World Conservation Congress Hawaii
Several thousand leaders and decision-makers from government, business, academia and indigenous communities are gathering for the IUCN World Conservation Congress at the Hawai‘i Convention Center from Sept. 1 to 10, 2016. The theme of this year's conference, to be held for the first time in Hawaii (and the U.S.), is "Planet at the crossroads."
The Congress is divided into two parts – the Forum, which is open to the wider public, and the Members' Assembly, a global environmental parliament where member organizations discuss and vote on a wide range of issues that guide the IUCN work program and partnership initiatives. A call for contributions went out in June for any interested groups that want to host an event during the conference's Forum.
The Forum is where IUCN Members and partners can discuss cutting edge ideas with people from all over the world. The Congress is seeking hosts for 560 available slots — 135 workshops, 200 Knowledge cafe sessions, 200 poster sessions and 25 training courses. You have until Oct. 15 to submit your proposal. The Congress is only considering hosts that partner with at least one or two IUCN constituents, rather than a single organization, and is looking for events that engage the audience, rather than simply offer a series of "old school" PowerPoint presentations.
There are several options:
>> A Workshop, or 120-minute session that is participant-oriented with a professional facilitator.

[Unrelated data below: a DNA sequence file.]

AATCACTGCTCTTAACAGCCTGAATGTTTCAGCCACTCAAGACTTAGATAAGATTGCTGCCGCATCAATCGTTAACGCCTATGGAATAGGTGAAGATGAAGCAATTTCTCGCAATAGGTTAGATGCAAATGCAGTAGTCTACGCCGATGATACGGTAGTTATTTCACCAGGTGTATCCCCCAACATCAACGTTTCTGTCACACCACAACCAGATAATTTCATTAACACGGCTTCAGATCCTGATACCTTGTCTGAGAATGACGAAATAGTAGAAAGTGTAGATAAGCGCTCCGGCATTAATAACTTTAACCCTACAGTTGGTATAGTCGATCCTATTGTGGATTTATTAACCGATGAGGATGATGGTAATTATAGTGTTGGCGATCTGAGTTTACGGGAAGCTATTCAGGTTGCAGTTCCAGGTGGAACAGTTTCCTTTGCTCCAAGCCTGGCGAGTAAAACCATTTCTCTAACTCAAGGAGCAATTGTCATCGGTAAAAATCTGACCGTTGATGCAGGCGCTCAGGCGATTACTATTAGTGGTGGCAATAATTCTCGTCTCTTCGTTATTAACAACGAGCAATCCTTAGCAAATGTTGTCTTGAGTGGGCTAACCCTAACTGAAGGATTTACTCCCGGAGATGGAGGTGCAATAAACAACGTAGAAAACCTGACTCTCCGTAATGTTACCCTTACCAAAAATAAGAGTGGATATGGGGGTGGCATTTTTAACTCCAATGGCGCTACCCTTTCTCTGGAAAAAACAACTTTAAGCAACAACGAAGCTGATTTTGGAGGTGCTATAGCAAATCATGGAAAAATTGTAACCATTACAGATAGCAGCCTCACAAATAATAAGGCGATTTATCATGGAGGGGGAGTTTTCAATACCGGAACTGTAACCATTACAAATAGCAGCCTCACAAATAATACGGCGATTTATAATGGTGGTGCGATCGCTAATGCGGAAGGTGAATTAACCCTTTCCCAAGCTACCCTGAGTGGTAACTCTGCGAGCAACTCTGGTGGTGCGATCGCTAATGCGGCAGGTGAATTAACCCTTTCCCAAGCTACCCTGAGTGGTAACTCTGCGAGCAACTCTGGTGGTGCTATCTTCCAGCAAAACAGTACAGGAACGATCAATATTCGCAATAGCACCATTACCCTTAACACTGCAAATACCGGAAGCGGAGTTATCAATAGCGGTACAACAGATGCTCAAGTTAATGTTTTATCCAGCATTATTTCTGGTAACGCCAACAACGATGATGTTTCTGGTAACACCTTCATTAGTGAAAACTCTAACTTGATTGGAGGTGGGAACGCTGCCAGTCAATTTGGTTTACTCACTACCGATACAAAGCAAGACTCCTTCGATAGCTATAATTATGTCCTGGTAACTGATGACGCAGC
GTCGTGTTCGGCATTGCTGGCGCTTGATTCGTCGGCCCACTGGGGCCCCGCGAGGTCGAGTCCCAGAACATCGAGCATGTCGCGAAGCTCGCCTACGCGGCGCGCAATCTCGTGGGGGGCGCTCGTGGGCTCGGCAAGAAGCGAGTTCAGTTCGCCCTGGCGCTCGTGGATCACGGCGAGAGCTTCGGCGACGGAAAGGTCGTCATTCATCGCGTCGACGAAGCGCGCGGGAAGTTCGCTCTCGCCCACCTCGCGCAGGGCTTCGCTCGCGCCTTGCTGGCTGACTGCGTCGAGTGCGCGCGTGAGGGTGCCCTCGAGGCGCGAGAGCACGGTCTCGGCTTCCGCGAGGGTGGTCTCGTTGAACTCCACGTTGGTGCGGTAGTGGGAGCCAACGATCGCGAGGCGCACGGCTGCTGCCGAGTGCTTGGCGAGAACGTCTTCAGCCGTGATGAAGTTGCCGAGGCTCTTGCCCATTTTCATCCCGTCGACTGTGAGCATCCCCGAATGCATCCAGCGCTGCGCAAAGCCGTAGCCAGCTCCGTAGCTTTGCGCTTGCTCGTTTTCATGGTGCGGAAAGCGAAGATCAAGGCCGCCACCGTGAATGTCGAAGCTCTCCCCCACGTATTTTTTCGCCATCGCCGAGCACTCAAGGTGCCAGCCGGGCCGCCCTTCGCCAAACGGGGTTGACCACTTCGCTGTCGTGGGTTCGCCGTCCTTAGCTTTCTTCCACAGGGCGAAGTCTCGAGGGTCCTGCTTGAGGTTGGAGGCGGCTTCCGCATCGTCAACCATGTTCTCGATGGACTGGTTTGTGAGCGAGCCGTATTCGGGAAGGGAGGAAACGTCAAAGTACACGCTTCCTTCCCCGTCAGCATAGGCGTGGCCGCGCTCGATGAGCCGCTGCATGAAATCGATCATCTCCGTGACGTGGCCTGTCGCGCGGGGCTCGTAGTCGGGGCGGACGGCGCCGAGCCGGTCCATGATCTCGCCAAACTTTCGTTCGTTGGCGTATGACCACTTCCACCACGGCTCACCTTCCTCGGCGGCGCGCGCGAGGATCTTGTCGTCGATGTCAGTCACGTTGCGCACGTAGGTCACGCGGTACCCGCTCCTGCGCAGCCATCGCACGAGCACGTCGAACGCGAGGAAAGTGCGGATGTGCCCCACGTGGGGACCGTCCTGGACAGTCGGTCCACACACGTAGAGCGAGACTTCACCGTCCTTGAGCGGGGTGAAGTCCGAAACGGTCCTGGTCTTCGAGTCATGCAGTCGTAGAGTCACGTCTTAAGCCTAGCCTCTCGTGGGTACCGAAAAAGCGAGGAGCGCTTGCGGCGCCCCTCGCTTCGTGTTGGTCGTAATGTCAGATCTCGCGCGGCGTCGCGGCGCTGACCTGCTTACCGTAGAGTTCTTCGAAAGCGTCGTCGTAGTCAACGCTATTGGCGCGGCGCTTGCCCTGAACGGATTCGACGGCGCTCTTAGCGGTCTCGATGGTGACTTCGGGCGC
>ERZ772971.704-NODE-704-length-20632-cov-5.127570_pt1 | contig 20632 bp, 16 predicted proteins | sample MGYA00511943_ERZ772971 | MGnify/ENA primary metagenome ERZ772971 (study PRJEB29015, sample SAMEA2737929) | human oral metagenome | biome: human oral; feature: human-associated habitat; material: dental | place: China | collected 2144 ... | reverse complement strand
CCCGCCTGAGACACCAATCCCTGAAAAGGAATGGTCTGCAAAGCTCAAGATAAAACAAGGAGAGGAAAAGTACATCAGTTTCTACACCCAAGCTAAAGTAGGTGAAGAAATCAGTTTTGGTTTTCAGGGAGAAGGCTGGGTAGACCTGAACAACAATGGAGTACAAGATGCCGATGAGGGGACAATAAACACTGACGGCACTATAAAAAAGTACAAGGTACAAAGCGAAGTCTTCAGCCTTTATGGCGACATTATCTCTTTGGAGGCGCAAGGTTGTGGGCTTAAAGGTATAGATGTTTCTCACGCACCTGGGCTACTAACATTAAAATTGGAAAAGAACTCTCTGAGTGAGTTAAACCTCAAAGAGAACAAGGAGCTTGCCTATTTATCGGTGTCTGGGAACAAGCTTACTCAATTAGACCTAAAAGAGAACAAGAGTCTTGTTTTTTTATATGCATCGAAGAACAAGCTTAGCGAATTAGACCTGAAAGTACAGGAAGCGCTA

>> A Knowledge Cafe, or hosted roundtable discussion involving up to 12 people.
>> A Poster, which will be displayed during the entire Congress.
>> A Conservation Campus training session, which should be interactive and can involve up to 50 people.
Proposals must meet a number of criteria and be relevant to the theme and draft IUCN Programme for 2017-2020. Here's an outline with most of the information you need. Keep in mind that you'll be competing with organizations from around the globe for one of the slots, so it's pretty competitive. You can apply online.
There's also a link to other entries already submitted, which include a poster on "Protecting and Managing the Magnificent Marianas Trench Marine National Monument" and a workshop on "How to sell a conservation project."
Hawaii, as host for this conference, says Randall Tanaka, executive director of the WCC National Host Committee, has so much to offer in terms of knowledge in the world of conservation, whether it be watershed management issues, species survival or the challenges of sustainable development.
"I think the opportunity for Hawaii is we can provide some very unique solutions to the problems," he said. "It is truly amazing, some of the work that's been done in this state. What we learn from this conference, and what we have to share can become an intellectual export."
Also, if you are interested in hosting an excursion to support the mission of the Hawai‘i Host and Program Committees, visit this Google Docs link.